But the bean counters neglected to take full account of the logistics needed to ship all the bits and pieces all around the world.  And what might have worked OK 20 years ago is woefully out of date today.  But we can’t change our sourcing now.  China has the infrastructure, right??!

    So yea, China has all that going for it now.  I begrudge them not.  But the US, and Europe, can and should have that too.

    All the excuses in the world can’t take away from the fact that American CEOs, CFOs and their assorted bean counters sold out their communities and their company rank and file to get a few extra pennies on the dollar out of product so they could please their stockholders and get those extra bonuses, while their US factories got shut down and their once loyal employees got a pick slip.  That’s a f-ing bitter pill to swallow.

    Tim, do better!

    Generally speaking:   American workers are fat and lazy and American executives greedy b's who only care about their next quarterly bonus and the value fo their stock options.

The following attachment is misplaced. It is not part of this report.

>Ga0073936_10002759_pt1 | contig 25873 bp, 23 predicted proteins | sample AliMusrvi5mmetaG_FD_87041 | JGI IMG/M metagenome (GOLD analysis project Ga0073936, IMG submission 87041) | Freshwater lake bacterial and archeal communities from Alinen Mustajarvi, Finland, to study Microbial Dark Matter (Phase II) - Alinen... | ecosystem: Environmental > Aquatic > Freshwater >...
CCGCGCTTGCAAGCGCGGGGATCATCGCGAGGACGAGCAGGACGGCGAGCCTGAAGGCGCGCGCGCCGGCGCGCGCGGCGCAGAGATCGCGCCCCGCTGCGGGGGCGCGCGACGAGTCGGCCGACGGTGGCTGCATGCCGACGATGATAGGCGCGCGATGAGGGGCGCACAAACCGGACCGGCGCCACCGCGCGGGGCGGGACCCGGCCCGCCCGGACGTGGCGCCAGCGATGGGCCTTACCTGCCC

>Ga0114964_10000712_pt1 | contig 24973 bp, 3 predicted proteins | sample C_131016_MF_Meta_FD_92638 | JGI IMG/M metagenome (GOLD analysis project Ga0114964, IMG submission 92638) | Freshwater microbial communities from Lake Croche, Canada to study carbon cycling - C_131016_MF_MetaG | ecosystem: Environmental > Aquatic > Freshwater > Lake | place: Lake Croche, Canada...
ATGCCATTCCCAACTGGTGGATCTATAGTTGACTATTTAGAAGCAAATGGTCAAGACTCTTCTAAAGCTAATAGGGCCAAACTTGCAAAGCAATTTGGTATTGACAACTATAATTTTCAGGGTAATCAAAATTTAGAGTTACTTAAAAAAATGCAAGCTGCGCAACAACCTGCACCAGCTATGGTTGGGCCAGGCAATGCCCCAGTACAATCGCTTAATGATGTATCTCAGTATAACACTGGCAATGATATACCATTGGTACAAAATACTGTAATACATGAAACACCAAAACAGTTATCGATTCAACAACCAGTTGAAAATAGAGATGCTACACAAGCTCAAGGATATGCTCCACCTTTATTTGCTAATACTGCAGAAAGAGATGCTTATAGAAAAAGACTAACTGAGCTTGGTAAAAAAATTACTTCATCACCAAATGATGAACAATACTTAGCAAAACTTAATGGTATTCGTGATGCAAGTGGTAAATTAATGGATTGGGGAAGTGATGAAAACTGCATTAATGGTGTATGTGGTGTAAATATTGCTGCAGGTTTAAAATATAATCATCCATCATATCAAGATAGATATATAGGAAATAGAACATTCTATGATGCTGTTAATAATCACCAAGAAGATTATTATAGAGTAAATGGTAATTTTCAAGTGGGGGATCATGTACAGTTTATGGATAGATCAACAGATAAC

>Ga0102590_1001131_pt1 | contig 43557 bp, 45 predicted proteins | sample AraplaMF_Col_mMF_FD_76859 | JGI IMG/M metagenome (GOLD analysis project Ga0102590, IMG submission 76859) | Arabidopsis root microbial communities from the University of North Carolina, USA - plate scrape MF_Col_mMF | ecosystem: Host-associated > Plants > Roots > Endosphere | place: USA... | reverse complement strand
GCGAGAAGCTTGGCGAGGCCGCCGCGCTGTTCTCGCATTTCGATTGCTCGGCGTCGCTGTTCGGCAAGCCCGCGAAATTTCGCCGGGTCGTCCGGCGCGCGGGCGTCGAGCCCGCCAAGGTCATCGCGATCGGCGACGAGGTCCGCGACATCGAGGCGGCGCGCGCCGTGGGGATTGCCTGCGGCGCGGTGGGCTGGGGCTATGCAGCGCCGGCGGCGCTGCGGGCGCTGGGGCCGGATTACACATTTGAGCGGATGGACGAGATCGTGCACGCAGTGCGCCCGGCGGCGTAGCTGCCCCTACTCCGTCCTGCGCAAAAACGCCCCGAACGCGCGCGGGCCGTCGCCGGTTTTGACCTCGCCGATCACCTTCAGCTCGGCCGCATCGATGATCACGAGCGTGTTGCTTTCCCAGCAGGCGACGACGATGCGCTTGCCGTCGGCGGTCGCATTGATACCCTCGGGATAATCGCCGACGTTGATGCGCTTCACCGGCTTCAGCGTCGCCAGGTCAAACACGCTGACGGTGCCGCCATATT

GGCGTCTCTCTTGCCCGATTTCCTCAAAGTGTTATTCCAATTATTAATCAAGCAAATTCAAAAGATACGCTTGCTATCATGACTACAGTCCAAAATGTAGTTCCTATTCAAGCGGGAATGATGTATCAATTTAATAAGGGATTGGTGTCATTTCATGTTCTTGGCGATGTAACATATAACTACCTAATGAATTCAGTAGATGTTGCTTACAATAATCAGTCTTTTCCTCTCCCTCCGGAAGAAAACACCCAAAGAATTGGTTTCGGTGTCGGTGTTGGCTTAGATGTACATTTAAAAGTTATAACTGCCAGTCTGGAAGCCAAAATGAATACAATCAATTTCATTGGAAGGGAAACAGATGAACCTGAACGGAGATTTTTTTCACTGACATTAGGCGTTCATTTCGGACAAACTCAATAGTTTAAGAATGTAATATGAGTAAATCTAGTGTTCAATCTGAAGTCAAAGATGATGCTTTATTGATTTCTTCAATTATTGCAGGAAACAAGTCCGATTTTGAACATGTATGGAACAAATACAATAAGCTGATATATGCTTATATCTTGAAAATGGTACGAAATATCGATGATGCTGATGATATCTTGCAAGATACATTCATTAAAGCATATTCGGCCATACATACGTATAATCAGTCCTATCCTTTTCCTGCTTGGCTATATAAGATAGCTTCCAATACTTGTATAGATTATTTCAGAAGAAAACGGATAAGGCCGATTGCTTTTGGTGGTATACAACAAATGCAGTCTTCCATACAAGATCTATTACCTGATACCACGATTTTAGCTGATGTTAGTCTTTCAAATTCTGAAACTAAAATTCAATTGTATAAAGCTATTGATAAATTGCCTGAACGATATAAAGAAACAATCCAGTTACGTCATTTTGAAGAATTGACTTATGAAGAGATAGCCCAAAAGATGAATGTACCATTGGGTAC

America was built by hungry workers working for committed, dedicated owner/managers with vision and long range goals -- From Carnegie to Jobs.  When we get back to that, the jobs will return.   Not before.
    .
    We can make all the excuses.   But the fact remains:  the jobs went to those places who did the best, cheapest work -- despite our protectionist tariffs.  And, they won't be coming back until we can make things better and cheaper -- even if we try protectionist tariffs -- again.
    You're a disgrace. I don't know how you can disparage American workers this way. Do you seriously expect American workers to do the same job for what the Chinese pay their workers? The cost of living isn't even close to what it is here in the US. Do you expect US workers to work for less than what it costs them to live? 

    Bonkers. Absolutely bonkers. 
    baconstangjahbladehammeroftruthgatorguyjbdragoncat52StrangeDaysmacseekerravnorodommrmacgeek
  • Reply 15 of 114
    genovellegenovelle Posts: 982member
    JWSC said:

    So, Tim is right, as far as his statement goes.  But let’s not forget who built up China - American bean counters who, it turns out, really didn’t know which beans they should be counting.